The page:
A flurry of escape attempts is spawned by the news that his mother has died. The outcome was all but inevitable. Still, that doesn’t make it sting less. The conversation shared between the two of them earlier is only one minor scene of dialogue, and yet together Newman and Joan Van Fleet make something impactful out of it. Thus, when Arletty dies, off camera, it has critical implications for the man. For once, he shows some type of emotion; he cares about something.
Luke can be found strumming away at a banjo singing “Plastic Jesus.” Not being able to get away for the funeral he resolves to sing her a dirge of his own. The rest of the film is backed by Lalo Schrifrin’s score laced with a down-home country meandering melody contributed to by an arrangement of guitars, banjos, and harmonicas with more traditional string and brass sections. It’s the soundtrack of Luke’s exploits as he gets some jackrabbit in his blood and looks to jump the coop.
His Fourth of July escape runs the hounds ragged or else he’s “shaking the bush” to take a leak only to scramble off into the underbrush. He’s away long enough to even send the boys a souvenir from the outside featuring him gussied up with two bodacious gals. His smile lights up the page and the picture gives them something to keep their blood pumping; it’s really something to live for.
But multiple times he is brought back to confinement and “the box.” The bosses, having just about enough of his impertinence, subject him to neverending ditch digging and refilling after long days of work. They’re not about to let him forget he’s a prisoner. While his inmates helplessly watch him get worked to death in the camp yard, they sing “Ain’t No Grave” in solidarity with him. Throughout Stanton can be heard belting out Gospel spirituals accompanied by his acoustic guitar.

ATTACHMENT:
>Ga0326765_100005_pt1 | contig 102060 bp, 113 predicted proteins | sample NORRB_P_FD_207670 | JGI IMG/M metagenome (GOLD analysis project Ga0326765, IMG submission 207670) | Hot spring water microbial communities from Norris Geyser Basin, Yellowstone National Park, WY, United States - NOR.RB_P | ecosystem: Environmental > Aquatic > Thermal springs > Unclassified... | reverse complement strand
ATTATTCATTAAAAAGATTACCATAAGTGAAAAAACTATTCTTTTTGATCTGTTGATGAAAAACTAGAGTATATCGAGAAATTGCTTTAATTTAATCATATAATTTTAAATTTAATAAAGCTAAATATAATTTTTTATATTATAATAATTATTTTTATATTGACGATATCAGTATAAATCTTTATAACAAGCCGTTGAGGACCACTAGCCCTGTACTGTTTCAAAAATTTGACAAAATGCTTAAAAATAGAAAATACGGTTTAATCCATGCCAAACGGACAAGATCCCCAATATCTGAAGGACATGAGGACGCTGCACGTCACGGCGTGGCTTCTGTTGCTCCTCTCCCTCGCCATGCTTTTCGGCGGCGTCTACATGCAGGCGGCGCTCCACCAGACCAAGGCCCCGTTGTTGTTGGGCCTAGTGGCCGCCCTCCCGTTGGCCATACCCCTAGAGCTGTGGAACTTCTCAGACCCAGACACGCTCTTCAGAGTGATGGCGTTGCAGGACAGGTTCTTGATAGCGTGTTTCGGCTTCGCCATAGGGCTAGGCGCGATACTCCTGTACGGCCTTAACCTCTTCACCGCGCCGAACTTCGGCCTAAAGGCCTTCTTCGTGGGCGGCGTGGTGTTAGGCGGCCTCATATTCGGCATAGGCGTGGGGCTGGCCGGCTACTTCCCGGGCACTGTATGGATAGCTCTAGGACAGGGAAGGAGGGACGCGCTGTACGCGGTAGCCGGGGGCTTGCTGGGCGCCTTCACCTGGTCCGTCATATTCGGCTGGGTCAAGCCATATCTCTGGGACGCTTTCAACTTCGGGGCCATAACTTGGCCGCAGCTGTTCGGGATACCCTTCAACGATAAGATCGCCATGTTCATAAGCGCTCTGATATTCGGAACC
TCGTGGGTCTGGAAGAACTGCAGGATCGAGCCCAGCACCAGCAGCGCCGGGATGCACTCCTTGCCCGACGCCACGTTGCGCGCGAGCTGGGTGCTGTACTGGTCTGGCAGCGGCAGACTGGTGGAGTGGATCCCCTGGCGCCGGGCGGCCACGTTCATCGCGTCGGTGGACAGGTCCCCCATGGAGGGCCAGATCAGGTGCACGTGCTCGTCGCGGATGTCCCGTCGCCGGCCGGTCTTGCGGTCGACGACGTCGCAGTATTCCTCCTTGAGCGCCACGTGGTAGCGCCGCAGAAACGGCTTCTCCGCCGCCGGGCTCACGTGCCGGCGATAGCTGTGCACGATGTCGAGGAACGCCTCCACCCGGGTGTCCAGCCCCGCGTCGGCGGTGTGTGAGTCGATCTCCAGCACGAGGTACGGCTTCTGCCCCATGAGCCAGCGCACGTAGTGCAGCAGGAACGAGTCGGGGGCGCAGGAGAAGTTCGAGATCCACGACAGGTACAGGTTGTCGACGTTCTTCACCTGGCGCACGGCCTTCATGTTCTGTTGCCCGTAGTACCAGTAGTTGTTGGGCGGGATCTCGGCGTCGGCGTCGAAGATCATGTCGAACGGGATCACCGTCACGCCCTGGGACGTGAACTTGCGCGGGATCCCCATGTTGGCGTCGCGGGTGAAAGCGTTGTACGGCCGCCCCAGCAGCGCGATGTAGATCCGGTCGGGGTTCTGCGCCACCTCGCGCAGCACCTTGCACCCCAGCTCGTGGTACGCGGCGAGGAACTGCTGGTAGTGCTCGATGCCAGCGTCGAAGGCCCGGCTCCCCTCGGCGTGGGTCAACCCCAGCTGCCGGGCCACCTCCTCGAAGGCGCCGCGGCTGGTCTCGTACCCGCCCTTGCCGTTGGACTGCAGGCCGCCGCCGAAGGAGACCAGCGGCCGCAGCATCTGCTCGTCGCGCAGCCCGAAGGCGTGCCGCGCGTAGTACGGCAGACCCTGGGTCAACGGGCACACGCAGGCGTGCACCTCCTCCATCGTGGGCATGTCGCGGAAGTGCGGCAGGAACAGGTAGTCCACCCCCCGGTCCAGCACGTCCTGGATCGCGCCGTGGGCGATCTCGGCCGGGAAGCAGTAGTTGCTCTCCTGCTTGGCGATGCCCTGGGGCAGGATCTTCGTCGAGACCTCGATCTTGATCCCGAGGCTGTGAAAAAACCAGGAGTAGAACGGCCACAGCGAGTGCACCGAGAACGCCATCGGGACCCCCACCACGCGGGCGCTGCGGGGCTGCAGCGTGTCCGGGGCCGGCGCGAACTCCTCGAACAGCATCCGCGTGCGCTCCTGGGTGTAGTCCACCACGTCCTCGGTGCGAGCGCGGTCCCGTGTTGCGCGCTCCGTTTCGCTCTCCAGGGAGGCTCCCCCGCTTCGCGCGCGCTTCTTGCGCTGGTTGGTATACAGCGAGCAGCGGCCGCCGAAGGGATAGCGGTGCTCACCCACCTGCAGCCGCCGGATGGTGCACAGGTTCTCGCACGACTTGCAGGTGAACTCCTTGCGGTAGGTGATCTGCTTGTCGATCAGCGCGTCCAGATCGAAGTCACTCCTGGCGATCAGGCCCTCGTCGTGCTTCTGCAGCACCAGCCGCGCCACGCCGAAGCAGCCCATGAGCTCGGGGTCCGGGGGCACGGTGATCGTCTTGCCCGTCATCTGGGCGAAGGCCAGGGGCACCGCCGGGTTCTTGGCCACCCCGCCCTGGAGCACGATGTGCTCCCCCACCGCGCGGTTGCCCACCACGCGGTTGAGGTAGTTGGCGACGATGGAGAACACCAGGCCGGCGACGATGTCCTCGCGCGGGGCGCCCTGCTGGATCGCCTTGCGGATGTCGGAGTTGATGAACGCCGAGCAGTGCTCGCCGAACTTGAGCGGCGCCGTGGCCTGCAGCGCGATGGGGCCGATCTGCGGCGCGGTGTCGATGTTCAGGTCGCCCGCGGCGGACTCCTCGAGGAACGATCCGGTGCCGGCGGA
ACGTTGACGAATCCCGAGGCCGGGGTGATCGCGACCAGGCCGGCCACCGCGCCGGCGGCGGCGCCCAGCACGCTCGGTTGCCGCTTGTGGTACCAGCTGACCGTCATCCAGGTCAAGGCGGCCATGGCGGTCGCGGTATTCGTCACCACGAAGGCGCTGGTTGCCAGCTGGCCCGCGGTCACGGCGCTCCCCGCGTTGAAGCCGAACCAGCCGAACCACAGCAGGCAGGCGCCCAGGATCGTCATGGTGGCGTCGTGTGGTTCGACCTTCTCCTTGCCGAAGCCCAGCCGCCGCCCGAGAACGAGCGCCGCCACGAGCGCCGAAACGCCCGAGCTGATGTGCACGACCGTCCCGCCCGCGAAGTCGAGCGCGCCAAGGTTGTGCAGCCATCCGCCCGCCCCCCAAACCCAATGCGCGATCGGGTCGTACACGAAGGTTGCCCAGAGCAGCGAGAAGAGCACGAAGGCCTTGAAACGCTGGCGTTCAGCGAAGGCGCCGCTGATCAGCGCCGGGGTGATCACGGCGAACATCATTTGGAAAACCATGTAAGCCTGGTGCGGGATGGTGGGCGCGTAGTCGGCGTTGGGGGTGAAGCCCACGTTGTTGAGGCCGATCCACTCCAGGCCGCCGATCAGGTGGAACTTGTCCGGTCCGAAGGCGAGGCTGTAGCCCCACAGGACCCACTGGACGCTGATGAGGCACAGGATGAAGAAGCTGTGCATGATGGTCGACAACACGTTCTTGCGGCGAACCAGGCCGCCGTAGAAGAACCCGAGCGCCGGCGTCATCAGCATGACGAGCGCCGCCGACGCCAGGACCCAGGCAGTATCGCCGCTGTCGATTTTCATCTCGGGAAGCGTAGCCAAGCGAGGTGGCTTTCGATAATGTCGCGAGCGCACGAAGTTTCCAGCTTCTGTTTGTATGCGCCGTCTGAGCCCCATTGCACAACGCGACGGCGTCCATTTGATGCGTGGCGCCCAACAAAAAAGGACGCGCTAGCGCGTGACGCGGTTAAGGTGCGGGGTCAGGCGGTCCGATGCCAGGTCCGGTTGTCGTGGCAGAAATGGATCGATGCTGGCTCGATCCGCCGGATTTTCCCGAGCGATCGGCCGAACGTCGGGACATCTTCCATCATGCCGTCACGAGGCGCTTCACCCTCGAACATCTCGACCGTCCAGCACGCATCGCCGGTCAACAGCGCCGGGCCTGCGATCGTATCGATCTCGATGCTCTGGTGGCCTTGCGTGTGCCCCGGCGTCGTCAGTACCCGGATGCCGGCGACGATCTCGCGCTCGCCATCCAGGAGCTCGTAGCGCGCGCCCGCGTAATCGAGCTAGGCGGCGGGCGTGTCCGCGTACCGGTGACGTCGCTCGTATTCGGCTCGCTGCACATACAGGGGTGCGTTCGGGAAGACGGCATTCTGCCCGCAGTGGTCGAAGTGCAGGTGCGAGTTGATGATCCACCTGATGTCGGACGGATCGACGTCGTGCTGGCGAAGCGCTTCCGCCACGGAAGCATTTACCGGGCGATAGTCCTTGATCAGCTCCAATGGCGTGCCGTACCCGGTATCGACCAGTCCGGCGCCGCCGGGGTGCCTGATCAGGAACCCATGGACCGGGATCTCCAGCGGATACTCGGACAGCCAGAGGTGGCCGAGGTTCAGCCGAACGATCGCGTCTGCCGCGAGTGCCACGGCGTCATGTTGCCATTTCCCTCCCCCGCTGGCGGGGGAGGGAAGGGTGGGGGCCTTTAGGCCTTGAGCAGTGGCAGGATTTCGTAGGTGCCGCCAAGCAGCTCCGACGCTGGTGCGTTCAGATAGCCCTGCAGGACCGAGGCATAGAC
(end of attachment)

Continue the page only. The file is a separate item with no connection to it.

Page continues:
Director Stuart Rosenberg in his first movie after a career in TV at least ably conveys the pervasively sweaty grime of the day-to-day in such a world. Nothing is clean. Dirt clings to everyone and everything. It permeates every inch of the screen.
However, some of his visual choices come off rather clunky in execution. “The Man With No Eyes” constantly has his reflective sunglasses put on display as metaphor and the choice to end the picture in a clip show gives one last upbeat note but undermines what could have been an uncompromising ending.
Contrast Milos Forman’s One Flew Over The Cuckoo’s Nest (1976) and on an external level, you have nominally similar dramas about a group rallying around one man to stick it to the institution. But there is little comparison between Randle McMurphy and Luke beyond that point just as the endings choose their own alternative resolutions.
As it is, Luke is smiling to the end of his days and Dragline canonizes him as a saint for all posterity. He becomes the vehicle for all their hopes, dreams, and aspirations. He is their Savior but he’s a fallible Christ-figure — never perfect and he never can be perfect — but they put there hope in him nonetheless. After all, he is a natural world shaker to the very last grin.
However, In his final hour, Luke can be found talking to The Man Upstairs in an abandoned church building. It is his version of Gethsemane:
“It’s beginnin’ to look like you got things fixed so I can’t never win out. Inside, outside, all them rules and regulations and bosses. You made me like I am. Just where am I supposed to fit in? Ol’ Man, I gotta tell ya. I started out pretty strong and fast. But it’s beginnin’ to get to me. When does it end?”
Surely the implications are twofold. He maintained a failure to communicate with his fellow man as a perennial outsider turned-savior but the issue extended to his relationship with God too. He is all but alone. He’s an outsider without ever trying to be. That’s simply his God-given temperament. But that can be a wearisome existence and we cannot smile at Cool Hand Luke‘s ending without harboring a residual sense of pessimism as well.